From volunteers to staff, young professionals are becoming key to development and growth of nonprofits. After the baby boomers, Millennials (ages 20 to 35) followed by Generation X (ages 36 to 51) are the largest age groups in the US and are posed to take over as the baby boomer population begins to decline. As our populations shift, our mindset on how we work them may need to shift as well.
Often than not, we hear Millennials being negatively categorized as lazy, privileged, job-hoppers, and unrealistic. Often than not, this is far from the truth. Millennials and younger Gen Xers, were brought up in an age of technology, access, and quick results. The internet does not require dial-up modems and long connection times anymore, why should change. In a world that has been driven to the brink of poverty and climate fail by the generations before them, they want to work now and quickly to be of help for their future and those that come after them.
What does this mean for nonprofits?
It means that we need to evolve how we work with volunteers and staff. Sitting in meetings about meetings discussing the same things and following “tried and true” ways in a new economy may not work anymore.
In the early 19th Century during The Great Awakening, the formal concept of charities and volunteering took hold by women wanting to make use of their time and grow their impact. Today in the 21st Century, while volunteers still want to make an impact and dedicate their “Free” time, they are looking to use these skills to build their own capacity and better themselves personally and professionally. So, while you build out your needs for support and volunteer programs, make sure you are able to build rapport with your volunteers and understand their skillsets and what they hope to get out of this opportunity. If you can build a mutually beneficial relationship, their involvement will continue, and their support will grow in other ways.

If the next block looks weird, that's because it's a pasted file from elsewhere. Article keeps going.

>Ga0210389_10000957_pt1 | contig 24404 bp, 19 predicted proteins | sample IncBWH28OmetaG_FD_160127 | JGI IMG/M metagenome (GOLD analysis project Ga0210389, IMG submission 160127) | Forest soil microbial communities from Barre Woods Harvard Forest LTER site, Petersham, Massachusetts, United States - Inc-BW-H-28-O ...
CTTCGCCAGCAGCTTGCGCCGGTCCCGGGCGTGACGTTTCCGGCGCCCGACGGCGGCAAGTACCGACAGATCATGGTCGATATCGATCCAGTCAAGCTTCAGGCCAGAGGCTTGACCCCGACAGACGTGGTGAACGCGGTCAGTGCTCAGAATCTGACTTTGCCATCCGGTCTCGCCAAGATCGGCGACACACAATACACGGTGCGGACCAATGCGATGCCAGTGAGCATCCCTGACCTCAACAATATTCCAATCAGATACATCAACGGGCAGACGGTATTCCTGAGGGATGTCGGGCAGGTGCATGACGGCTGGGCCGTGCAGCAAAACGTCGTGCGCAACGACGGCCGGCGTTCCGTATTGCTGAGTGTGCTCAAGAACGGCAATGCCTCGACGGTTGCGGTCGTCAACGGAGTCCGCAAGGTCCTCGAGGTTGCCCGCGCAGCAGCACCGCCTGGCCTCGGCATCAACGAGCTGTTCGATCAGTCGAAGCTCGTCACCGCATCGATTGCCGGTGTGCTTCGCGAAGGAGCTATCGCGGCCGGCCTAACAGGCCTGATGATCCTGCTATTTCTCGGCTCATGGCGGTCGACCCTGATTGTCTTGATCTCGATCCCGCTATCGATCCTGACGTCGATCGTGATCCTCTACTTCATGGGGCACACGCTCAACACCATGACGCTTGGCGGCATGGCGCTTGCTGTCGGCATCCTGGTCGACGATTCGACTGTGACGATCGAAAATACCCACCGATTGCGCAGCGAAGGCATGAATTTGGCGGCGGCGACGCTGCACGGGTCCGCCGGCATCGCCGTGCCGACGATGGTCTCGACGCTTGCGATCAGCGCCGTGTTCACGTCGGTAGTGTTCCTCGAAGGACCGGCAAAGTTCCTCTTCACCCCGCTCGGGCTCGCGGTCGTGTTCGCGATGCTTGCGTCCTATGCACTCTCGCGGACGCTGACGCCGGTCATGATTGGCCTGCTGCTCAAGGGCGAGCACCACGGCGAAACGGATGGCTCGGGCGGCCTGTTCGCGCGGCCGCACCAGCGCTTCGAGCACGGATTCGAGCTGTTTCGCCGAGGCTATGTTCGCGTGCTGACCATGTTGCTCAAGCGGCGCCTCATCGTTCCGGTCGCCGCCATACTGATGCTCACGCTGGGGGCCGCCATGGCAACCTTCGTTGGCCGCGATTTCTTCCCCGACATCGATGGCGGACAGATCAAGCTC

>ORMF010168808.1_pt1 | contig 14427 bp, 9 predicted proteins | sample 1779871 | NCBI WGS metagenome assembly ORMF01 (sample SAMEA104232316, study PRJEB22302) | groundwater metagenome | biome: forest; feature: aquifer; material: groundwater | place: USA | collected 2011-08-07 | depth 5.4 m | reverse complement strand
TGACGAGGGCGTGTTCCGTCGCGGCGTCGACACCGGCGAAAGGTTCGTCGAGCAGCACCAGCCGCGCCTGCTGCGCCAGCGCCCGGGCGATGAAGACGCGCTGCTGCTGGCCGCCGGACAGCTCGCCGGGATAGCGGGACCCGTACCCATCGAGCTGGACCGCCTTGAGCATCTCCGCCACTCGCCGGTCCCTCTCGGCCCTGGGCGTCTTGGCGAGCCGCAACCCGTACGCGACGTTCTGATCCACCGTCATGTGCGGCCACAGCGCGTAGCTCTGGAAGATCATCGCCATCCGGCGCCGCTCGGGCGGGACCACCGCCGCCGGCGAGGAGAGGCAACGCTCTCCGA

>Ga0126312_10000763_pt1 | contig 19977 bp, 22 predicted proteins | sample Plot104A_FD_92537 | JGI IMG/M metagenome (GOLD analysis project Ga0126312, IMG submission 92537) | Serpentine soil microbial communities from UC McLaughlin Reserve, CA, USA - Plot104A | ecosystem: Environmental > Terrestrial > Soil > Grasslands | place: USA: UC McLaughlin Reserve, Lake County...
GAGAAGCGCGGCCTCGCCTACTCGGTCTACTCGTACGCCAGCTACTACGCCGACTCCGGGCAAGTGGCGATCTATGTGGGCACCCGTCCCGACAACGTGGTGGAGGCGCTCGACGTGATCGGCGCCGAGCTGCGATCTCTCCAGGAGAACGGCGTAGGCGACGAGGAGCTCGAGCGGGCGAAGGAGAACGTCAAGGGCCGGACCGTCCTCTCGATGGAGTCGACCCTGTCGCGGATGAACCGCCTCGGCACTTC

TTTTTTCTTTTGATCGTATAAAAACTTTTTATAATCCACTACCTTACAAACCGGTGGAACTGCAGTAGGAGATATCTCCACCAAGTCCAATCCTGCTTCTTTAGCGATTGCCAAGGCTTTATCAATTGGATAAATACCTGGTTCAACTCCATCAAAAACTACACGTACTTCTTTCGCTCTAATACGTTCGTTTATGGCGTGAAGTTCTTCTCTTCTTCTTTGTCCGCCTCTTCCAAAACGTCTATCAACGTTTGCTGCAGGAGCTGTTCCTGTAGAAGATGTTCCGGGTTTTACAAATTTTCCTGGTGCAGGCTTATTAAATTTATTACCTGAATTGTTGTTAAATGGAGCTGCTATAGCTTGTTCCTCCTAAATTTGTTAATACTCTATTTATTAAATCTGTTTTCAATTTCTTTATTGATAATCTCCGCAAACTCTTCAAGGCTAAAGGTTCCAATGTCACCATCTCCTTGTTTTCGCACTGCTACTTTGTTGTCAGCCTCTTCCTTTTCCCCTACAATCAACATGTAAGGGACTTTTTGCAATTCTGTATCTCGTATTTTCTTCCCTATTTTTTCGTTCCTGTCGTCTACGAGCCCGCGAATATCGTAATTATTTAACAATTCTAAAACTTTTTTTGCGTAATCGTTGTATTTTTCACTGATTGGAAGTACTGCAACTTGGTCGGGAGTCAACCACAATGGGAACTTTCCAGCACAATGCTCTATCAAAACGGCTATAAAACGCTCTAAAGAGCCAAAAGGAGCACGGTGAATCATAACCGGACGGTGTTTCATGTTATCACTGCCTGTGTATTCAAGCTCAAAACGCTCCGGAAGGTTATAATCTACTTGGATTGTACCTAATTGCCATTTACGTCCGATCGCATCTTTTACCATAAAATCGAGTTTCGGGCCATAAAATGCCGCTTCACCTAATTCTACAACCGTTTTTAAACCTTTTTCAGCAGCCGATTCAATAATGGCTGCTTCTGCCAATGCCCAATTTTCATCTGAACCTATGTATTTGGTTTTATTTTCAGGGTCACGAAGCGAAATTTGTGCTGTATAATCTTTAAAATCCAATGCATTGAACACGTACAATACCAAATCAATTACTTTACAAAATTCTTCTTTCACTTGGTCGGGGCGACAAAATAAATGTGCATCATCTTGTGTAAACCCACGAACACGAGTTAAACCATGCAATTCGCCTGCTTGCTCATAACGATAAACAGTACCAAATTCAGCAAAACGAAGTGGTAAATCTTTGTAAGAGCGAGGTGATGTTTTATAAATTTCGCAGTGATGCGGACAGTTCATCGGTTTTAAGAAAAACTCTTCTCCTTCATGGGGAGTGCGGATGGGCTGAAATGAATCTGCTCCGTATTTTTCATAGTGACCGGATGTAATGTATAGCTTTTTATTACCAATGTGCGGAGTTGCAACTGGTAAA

Provide them with resume worthy leadership opportunities that are built off their skills and your internal needs.
Provide them with rewards. While payment may not an option, providing networking opportunities with Board members, people who can help them on their professional and / or personal journey.
Staff and Interns
Depending on the scale of your nonprofit, financial and promotional growth within the organization can be limiting. While this can lead to Job-hopping, understand young professionals often leave because they are not being fulfilled, not learning, feeling stagnant, underutilized, and under-valued. While there may be limited traditional opportunities, what personal growth opportunities are there.
Provide alignment with their goals. This is not to say to mission drift or redirect your org based on the goals of your 5 to 100 person staff. However, ask your staff where they see themselves in 3 to 5 years. Have them create a plan to get there. Is there alignment with your organizational needs? If not, can there be? What skills do they need to get there, and how can those skills benefit your organization. Understand, if it is not in alignment with your mission and goals, they are most likely going to find a better fit somewhere else regardless. However, what if in your attempt to see what their goals are, they realize there is alignment and they can stay or in the least you realize your organization can grow because of the skills they are attaining along the way.
Provide mentorship opportunities at the Board and Staff level. What if this employee realizes that in 3 to 5 years, your organization is not where they need or want to be, but they still care about the work that you do. Mentorship not only provides them with insight and skills but maintains a connection to your organization. What if this employee will make a great board or committee member in the future? What if their insights are valued and wanted, although they may not want to be there day to day any more? Building this rapport may help them get to the next stage in their career but may continue to help you get valuable insight and support.
None of these ideas are 100% perfect, and while we have seen them work in some organizations, they cannot work in all. The point to them and this thought piece is that working with Young Professionals is not black and white. The needs of the organizations, the staff, and volunteers are changing and in-order to maintain support, we need to think differently and build understanding and relationships.
What are your thoughts?
How do you work with young professionals in your org?